Nov 04 2011

Miscellaneous Links

Published by at 8:18 pm under Research and Resources,Writing a Query

  • Stars and Stripes has an article about how Hollywood (mistakenly) depicts military uniforms.  If you’re very into realism and didn’t know that Marines can’t wear hats indoors unless they’re armed, I’d definitely give it a look.  Some of these are just common sense, such as giving soldiers eye protection in the desert.  (Patrolling Iraq without sunglasses is crazy–sunglasses are the fount from which all badassery gushes. Iraq’s also pretty sunny, I hear).
  • Janet Reid has some thoughts on a query that tries covering too many characters.  If at all possible, I would not recommend mentioning another character in your query until you’ve covered something interesting and/or plot-critical for the previous character.  (My rule of thumb is that it’s probably best to mention only the characters that are individually vital to understanding the story–for example, if your main character joins a group of 4+ superheroes, you probably don’t need to introduce all of his teammates individually).  Reid liked this approach to an ensemble cast better.
  • I’m reading Stephen Henning’s A Class Apart today.  Some of it is rough around the edges.  For example, the plot is a bit hard to understand and the female main character is obviously written by a guy (see #1, #2 and #4.1 here). However, if you’re writing a book with superpowered action, I’d recommend checking out the scene where the bomb explodes.  I like his use of sensory detail there.
  • Especially if you’re an experienced job-seeker, I’d recommend checking out this legendary cover letter by an applicant to the OSS (the WWII-era CIA predecessor).  Notice how fluidly he shifts from the needs of the organization to how he is qualified to fit those needs.  He comes across as both modest and confident.  If you’re not an experienced applicant, I’d recommend focusing instead on how you meet the posted job requirements rather than proposing a new course of action in the cover letter.

6 responses so far

6 Responses to “Miscellaneous Links”

  1. Mynaon 05 Nov 2011 at 8:09 pm

    Oh seriously? I’d always thought it was because it was illegal for actors to impersonate someone from the military, I didn’t know the Supreme Court looked over that already. xDD I’m late to the program, lol.

    Also, the cover letter thing helps a TON. I’m looking for a job atm although I’m not sure where yet.

  2. Stephen Henningon 06 Nov 2011 at 10:22 am

    Thanks for your feedback Brian. I’m very grateful that you took the time to provide such a detailed critique. I was also pretty surprised by the speed of your response. I can only assume your super powers must include time bending.

    Thanks also for including a link to the Amazon page for the book. I’d be interested to hear what other people think about A Class Apart. You can read the first couple of chapters for free thanks to Amazon’s Look Inside feature.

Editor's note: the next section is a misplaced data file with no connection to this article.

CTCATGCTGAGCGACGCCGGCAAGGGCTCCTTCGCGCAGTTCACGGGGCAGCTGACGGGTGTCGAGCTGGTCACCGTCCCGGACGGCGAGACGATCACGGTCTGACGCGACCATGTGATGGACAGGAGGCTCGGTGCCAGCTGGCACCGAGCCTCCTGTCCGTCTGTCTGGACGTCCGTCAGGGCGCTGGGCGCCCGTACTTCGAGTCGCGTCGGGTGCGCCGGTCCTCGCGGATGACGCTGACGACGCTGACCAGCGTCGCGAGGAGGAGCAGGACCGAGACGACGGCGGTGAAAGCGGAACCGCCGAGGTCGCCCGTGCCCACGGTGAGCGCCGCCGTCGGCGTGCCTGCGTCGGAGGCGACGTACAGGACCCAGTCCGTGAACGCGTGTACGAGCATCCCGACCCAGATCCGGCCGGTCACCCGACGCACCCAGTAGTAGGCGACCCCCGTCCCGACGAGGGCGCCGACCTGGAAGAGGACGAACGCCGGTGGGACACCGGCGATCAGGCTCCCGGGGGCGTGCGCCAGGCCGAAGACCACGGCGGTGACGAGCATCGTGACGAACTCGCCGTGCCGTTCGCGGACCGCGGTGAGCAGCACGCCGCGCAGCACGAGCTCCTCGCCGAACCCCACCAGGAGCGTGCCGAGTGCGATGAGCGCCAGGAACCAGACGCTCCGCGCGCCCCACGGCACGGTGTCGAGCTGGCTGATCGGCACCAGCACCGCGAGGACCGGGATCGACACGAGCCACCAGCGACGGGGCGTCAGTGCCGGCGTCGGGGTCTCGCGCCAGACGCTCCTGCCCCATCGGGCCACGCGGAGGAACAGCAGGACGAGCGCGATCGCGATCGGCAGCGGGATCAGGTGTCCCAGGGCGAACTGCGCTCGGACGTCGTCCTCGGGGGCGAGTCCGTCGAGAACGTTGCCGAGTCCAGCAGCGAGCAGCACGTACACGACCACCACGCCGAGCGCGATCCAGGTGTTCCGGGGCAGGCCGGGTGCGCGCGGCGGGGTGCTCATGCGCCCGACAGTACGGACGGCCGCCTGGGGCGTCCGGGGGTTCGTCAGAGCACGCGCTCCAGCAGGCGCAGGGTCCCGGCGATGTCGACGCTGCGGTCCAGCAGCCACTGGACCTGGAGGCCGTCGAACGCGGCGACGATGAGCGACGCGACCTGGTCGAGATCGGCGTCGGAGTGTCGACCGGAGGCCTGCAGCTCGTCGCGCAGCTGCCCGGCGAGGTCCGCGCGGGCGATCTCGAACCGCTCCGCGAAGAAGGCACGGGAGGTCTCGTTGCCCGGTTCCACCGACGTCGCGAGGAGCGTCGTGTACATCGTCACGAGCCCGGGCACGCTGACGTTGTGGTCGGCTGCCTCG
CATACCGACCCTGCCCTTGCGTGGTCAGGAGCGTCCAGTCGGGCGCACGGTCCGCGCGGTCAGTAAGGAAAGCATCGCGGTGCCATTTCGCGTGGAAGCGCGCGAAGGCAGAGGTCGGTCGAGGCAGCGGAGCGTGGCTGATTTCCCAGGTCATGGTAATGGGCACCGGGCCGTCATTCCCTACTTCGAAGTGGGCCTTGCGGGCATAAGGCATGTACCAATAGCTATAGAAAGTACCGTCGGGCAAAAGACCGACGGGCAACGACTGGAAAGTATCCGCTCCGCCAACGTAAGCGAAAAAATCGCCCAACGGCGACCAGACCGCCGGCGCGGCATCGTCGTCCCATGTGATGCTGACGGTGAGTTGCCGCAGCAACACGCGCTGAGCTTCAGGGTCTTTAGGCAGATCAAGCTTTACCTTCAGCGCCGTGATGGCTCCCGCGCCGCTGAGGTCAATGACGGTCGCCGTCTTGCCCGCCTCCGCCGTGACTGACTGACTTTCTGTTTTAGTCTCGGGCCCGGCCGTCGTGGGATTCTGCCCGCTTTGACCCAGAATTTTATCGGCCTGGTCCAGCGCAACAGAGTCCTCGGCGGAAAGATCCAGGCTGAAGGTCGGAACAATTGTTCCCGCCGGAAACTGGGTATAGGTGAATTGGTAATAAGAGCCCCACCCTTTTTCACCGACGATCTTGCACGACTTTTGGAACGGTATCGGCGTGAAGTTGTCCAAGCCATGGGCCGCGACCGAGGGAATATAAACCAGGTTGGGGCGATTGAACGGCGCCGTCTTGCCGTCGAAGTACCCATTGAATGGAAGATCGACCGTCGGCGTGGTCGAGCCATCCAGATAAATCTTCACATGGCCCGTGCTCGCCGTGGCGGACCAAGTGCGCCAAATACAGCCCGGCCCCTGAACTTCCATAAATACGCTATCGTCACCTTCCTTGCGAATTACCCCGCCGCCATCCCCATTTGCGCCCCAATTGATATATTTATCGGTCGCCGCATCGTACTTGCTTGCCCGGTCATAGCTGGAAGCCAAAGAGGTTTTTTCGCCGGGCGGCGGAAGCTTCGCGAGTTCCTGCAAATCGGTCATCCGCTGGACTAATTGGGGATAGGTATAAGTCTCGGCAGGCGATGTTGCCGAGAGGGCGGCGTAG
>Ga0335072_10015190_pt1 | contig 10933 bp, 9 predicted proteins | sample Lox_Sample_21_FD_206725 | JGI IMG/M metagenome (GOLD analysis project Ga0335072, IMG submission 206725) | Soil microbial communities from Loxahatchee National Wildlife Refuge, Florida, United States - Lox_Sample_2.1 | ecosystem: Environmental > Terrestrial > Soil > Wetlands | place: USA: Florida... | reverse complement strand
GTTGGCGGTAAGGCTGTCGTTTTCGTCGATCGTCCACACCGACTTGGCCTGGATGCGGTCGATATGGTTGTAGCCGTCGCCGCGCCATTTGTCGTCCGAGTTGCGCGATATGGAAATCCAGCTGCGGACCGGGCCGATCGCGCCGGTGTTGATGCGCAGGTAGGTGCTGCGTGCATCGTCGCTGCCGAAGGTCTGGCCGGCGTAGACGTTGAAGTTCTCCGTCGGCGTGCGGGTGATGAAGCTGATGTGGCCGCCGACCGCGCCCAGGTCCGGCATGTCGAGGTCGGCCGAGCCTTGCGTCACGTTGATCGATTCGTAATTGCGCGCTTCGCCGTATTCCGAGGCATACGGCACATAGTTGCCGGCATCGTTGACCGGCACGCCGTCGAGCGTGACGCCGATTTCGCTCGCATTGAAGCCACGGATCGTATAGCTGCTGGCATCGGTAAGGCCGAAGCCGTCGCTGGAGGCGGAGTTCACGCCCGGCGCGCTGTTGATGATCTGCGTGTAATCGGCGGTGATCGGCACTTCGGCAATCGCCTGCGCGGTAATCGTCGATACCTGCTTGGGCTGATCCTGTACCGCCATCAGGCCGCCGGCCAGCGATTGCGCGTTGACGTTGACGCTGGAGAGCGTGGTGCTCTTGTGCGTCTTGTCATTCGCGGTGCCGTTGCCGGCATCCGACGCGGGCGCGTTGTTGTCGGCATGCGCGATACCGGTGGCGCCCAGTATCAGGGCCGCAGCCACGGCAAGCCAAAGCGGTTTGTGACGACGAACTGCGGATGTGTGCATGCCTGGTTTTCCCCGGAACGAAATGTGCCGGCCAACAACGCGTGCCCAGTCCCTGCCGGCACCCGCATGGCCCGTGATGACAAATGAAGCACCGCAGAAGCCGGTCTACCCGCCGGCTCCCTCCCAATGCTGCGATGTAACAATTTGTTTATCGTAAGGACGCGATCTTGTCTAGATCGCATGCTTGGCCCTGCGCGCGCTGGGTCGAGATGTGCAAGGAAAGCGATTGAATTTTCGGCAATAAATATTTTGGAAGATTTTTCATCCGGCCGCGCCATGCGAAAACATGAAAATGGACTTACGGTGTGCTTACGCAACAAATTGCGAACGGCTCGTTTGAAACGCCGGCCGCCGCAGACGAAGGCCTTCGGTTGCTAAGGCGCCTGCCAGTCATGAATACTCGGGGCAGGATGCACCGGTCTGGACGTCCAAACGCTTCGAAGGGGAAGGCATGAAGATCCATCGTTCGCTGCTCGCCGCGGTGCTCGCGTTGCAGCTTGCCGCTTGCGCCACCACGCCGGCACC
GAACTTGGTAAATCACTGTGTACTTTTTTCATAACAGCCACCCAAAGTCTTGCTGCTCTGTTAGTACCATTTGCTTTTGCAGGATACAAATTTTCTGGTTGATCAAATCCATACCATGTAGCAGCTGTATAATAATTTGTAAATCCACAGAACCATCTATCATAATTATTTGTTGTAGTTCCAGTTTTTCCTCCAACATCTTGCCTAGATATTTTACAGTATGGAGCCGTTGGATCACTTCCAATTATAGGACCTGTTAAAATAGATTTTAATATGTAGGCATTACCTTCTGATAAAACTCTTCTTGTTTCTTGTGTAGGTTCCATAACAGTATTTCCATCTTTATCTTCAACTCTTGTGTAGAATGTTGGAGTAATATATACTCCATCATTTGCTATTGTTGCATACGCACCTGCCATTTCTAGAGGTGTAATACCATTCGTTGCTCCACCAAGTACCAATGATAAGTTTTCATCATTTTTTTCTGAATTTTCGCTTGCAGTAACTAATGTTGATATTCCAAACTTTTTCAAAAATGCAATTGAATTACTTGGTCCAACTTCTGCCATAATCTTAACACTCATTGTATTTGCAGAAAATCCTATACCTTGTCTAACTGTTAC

If people are interested, there is an accompanying website
    I’m hoping to use this website (and a few others) to build up a web presence for the book series and to drive sales. Fingers crossed!

    Great site and what a fantastic forum for aspiring writers and superhero lovers (as it were) to get together.


  3. Grenacon 06 Nov 2011 at 10:09 pm

    Query letter 199 is excellent, I want to read that story now.

  4. B. McKenzieon 06 Nov 2011 at 11:31 pm

    What I see of the character and plot is very interesting. The snarky line about the tooth fairy and her thinking about how to use a mirror and CDs to cut a way out suggest that she’s got the sort of voice/style I’d like to see more of. Also, I appreciate that the query is very short (159 words about the story), which suggests that the author is confident enough not to spam meaningless details in the hopes that something sticks.

    The letter is very tight and wastes very little space. The only thing I can think of is pretty minor–maybe this could be shortened: “Emily Jacobs, a senior at Maryland, is off for the summer. The last thing she remembers is walking through the woods by her parents’ Long Island home.” Maybe the two sentences could be merged into “The last thing Emily Jacobs remembers is walking through the woods by her parents’ Long Island home.” The only detail removed is that she’s a senior at UM, which strikes me as not particularly important. (If her age is critical, it could be mentioned in the tooth fairy line).

  5. Cuddleson 07 Nov 2011 at 3:09 pm

    Thank you so much for the link on querying an ensemble cast! My novel is in going to be in the 100,000+ category because I have eight viewpoint characters and six major villains, so you could imagine the difficulty I have in pitching it.

  6. B. Macon 07 Nov 2011 at 11:43 pm

    I appreciate challenging sells. (Since I’m trying to write a superhero series where one main character is an unpowered accountant and the other is an alligator whose concerns include were-Canadians and the squirrel menace, I better). If you’d like me to look at the query whenever it’s finished, please email it to me at superheronation-at-gmail-dot-com.

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